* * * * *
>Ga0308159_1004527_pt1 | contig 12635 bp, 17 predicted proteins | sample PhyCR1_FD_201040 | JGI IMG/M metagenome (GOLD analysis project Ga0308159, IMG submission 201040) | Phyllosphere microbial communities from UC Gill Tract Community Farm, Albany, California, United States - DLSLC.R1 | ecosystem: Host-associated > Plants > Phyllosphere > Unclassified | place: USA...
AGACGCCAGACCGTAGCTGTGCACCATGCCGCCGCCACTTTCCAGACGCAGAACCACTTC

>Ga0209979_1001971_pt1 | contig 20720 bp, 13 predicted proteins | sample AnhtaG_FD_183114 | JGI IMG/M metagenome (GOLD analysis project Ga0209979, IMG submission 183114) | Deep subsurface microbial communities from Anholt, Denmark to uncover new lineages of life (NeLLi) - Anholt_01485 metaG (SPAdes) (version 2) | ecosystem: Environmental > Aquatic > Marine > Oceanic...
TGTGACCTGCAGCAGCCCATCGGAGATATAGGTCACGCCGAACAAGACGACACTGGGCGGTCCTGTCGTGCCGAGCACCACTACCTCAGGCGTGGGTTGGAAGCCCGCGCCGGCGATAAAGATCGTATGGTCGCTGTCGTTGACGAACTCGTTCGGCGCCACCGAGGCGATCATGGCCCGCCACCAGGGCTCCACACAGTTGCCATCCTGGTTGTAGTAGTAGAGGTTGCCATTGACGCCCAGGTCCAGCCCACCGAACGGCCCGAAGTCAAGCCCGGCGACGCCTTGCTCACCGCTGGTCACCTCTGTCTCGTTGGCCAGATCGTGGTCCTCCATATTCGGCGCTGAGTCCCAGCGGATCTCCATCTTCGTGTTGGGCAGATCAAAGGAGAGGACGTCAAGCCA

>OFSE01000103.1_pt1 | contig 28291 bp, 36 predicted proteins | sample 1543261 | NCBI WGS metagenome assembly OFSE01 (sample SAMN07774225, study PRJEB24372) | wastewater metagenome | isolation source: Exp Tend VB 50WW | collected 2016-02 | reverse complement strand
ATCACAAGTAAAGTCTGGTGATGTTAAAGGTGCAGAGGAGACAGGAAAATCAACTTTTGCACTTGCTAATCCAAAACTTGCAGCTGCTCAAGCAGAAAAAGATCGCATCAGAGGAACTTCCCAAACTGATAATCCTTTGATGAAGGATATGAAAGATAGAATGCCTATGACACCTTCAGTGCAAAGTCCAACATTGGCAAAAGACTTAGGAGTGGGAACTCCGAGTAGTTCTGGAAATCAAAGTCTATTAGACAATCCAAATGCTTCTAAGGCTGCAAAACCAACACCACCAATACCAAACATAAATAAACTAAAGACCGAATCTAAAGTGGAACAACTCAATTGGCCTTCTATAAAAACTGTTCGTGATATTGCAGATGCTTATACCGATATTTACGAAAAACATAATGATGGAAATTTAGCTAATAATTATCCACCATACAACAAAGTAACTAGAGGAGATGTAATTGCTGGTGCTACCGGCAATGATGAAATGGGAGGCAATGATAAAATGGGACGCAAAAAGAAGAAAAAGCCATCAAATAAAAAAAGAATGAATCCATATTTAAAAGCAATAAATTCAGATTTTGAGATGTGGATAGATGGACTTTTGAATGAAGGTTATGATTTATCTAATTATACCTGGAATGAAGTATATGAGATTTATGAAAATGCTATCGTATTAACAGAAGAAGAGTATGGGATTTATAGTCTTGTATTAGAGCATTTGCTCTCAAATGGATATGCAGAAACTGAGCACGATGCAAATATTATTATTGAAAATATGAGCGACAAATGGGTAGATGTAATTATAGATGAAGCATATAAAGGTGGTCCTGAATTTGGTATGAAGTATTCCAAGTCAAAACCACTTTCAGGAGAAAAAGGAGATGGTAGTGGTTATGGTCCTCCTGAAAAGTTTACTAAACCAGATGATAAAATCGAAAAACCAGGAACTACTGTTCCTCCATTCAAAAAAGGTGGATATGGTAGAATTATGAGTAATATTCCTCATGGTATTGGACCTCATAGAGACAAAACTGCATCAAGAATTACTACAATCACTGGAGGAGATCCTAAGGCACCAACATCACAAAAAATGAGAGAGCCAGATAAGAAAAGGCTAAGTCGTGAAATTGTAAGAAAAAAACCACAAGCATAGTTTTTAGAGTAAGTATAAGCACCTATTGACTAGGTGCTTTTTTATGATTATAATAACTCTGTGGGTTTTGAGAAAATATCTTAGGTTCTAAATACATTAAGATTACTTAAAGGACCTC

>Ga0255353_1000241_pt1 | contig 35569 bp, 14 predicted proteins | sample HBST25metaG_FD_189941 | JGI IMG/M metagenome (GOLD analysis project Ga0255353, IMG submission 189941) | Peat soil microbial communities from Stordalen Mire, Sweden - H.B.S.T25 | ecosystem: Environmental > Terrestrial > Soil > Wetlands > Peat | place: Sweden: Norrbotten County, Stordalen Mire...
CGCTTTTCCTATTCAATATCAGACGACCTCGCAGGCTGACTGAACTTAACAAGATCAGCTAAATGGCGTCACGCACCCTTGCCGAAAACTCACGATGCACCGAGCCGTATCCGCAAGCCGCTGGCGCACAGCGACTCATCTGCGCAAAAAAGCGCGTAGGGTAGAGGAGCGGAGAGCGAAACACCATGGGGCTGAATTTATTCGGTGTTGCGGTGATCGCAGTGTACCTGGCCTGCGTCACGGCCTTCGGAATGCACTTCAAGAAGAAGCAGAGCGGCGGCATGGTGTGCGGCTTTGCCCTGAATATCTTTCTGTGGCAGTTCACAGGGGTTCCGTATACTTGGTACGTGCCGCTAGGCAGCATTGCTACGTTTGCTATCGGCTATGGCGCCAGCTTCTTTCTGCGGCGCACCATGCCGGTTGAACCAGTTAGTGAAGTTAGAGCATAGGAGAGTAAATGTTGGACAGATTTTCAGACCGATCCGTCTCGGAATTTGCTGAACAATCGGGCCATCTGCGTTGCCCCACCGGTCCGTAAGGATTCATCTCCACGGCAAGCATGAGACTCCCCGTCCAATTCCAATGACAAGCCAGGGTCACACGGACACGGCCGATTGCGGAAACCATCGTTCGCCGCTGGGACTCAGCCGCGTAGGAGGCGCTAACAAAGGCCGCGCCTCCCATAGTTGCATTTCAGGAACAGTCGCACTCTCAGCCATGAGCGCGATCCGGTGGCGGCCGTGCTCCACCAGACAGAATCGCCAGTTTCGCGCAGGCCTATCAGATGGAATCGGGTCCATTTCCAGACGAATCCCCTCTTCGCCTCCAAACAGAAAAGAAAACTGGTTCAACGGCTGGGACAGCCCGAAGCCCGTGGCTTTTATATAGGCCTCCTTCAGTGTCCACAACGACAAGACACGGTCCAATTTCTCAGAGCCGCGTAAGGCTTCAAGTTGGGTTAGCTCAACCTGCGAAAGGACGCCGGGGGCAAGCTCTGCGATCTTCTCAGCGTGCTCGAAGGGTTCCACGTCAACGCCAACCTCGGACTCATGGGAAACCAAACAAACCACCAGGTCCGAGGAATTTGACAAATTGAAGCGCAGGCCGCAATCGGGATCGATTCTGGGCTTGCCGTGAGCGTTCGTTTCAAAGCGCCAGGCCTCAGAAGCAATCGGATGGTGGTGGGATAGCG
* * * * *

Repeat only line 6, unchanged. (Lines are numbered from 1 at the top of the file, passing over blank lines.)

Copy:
ATCACAAGTAAAGTCTGGTGATGTTAAAGGTGCAGAGGAGACAGGAAAATCAACTTTTGCACTTGCTAATCCAAAACTTGCAGCTGCTCAAGCAGAAAAAGATCGCATCAGAGGAACTTCCCAAACTGATAATCCTTTGATGAAGGATATGAAAGATAGAATGCCTATGACACCTTCAGTGCAAAGTCCAACATTGGCAAAAGACTTAGGAGTGGGAACTCCGAGTAGTTCTGGAAATCAAAGTCTATTAGACAATCCAAATGCTTCTAAGGCTGCAAAACCAACACCACCAATACCAAACATAAATAAACTAAAGACCGAATCTAAAGTGGAACAACTCAATTGGCCTTCTATAAAAACTGTTCGTGATATTGCAGATGCTTATACCGATATTTACGAAAAACATAATGATGGAAATTTAGCTAATAATTATCCACCATACAACAAAGTAACTAGAGGAGATGTAATTGCTGGTGCTACCGGCAATGATGAAATGGGAGGCAATGATAAAATGGGACGCAAAAAGAAGAAAAAGCCATCAAATAAAAAAAGAATGAATCCATATTTAAAAGCAATAAATTCAGATTTTGAGATGTGGATAGATGGACTTTTGAATGAAGGTTATGATTTATCTAATTATACCTGGAATGAAGTATATGAGATTTATGAAAATGCTATCGTATTAACAGAAGAAGAGTATGGGATTTATAGTCTTGTATTAGAGCATTTGCTCTCAAATGGATATGCAGAAACTGAGCACGATGCAAATATTATTATTGAAAATATGAGCGACAAATGGGTAGATGTAATTATAGATGAAGCATATAAAGGTGGTCCTGAATTTGGTATGAAGTATTCCAAGTCAAAACCACTTTCAGGAGAAAAAGGAGATGGTAGTGGTTATGGTCCTCCTGAAAAGTTTACTAAACCAGATGATAAAATCGAAAAACCAGGAACTACTGTTCCTCCATTCAAAAAAGGTGGATATGGTAGAATTATGAGTAATATTCCTCATGGTATTGGACCTCATAGAGACAAAACTGCATCAAGAATTACTACAATCACTGGAGGAGATCCTAAGGCACCAACATCACAAAAAATGAGAGAGCCAGATAAGAAAAGGCTAAGTCGTGAAATTGTAAGAAAAAAACCACAAGCATAGTTTTTAGAGTAAGTATAAGCACCTATTGACTAGGTGCTTTTTTATGATTATAATAACTCTGTGGGTTTTGAGAAAATATCTTAGGTTCTAAATACATTAAGATTACTTAAAGGACCTC